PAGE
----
At least not yet. Lesser said he wants to make deals with other cable companies to either deliver ads through their pipes, or as an alternative it could license its ad tech to those companies.
"We now have the potential for much more addressable TV...If we build a platform that allows us to aggregate inventory on the supply side, and make it easy for advertisers to access on the demand side, we hope to partner with other [distributors]."
AT&T wants all the big TV networks – not just Time Warner channels – to eventually plug into its ad platform
"Ultimately we are stronger if we can create one connected marketsplace for addressable television rather than asking advertisers to buy it from multiple companies."
Could other non Time Warner networks (like Viacom or NBCUniversal) be part of this connected marketplace? "Over time, our ambition is to partner with other media companies that might want to be part of this connected marketplace."
Lesser isn't worried about declining TV ratings and the push toward streaming
What about this idea that the generation being raised on Netflix and streaming is never going to need or tolerate interruptive ads?
"That's wrong. It's just wrong. The economics don't work. You can't pay for all of the content that is being developed through subscription services. That doesn't mean that advertising as we know it is the solution. But content that is subsidized by brands is not going to go away."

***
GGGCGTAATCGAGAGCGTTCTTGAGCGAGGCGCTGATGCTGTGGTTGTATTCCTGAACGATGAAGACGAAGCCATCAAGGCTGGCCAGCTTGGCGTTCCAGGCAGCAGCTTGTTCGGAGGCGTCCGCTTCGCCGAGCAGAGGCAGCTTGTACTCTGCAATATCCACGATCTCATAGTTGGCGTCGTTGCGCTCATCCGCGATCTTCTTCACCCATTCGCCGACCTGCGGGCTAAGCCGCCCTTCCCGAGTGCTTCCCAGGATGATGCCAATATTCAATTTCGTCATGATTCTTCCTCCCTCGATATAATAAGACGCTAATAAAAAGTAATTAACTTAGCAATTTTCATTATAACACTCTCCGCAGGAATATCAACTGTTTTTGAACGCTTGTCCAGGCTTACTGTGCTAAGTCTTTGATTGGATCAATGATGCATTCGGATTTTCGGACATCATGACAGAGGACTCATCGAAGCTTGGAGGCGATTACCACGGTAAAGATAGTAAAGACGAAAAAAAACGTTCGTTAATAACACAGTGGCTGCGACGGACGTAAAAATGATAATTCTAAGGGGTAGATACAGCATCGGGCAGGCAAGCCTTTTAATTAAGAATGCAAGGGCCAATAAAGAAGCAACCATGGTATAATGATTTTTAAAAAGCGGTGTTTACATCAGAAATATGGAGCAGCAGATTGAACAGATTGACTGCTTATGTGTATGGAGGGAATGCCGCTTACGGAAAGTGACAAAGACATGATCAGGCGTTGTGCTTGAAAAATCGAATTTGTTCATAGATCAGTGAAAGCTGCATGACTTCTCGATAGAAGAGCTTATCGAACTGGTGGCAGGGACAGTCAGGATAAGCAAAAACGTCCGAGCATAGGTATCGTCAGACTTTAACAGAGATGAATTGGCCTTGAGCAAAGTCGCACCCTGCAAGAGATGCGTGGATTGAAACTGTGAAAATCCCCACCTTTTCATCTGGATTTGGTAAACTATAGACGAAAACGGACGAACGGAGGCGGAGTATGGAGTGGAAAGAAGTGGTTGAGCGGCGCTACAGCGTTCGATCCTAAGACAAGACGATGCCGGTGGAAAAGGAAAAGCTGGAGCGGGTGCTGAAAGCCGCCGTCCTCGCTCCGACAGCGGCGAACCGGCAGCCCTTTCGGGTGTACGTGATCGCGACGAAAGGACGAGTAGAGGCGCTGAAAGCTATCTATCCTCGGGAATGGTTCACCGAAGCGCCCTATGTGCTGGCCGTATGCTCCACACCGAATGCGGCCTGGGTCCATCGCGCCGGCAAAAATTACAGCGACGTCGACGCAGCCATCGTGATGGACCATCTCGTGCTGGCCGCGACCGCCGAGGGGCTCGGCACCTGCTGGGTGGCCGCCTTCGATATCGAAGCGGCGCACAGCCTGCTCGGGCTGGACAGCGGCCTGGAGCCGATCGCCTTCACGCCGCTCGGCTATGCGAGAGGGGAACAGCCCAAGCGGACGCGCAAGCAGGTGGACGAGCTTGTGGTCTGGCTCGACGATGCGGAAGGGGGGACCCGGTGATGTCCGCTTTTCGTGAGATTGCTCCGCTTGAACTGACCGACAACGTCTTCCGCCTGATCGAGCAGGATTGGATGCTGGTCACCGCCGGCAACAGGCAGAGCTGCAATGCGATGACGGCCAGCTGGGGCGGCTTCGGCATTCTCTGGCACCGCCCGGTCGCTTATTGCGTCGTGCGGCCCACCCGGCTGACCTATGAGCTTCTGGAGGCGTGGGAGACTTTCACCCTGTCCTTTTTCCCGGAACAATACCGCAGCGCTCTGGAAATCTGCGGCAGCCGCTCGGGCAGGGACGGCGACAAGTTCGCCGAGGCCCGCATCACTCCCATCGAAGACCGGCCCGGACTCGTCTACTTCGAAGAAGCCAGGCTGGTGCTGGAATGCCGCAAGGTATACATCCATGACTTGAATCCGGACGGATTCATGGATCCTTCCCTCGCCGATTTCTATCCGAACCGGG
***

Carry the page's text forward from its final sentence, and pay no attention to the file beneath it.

AT&T wants to make it clear that it's very serious about advertising, and plans to do more with digital ads
Lesser pointed to the way AT&T has organized the company into three buckets: one focused on communications (like the wireless network), Warner Media, and the ad division.
"I think AT&T is different [than some of the other media and telecom giants] as evidenced by the fact that is has a standalone ad unit that reports up to our chairman and CEO."
Again, Lesser couldn't discuss any potential acquisitions. But he said that AT&T's data (like where its wireless consumers live and how old they are), could be used to target people with ads all over the web – in a privacy compliant fashion.
"We will be as good as anyone is using data to indentify an audience."
Lesser actually spent a bunch of the past few months helping AT&T justify its case for the deal before the DOJ
"I was very involved in the litigation. That's not something I had planned for obviously. When I joined the company on October 1 we didn't know we were going to get sued by the Justice Department. Once we did, I became part of the core litigation team to help make our case...on why advertising is a big part of the value we are going to bring consumers."
Wait, you're really going to make ads better for consumers?
"I believe there's a paradox we now live in," he said. "There's never been as much great content as there is now. It's never been delivered over more channels and devices. Advertising is as good as its ever been in terms of how targeted it is. And the world has never needed advertising more because all of this content can't be paid for by subscription services.
"And so more content means we need advertising to pay for it. And yet people for the most part still hate advertising. If we're successful in delivering advertising that's more relevant to consumers and engaging, then there's no need for less content."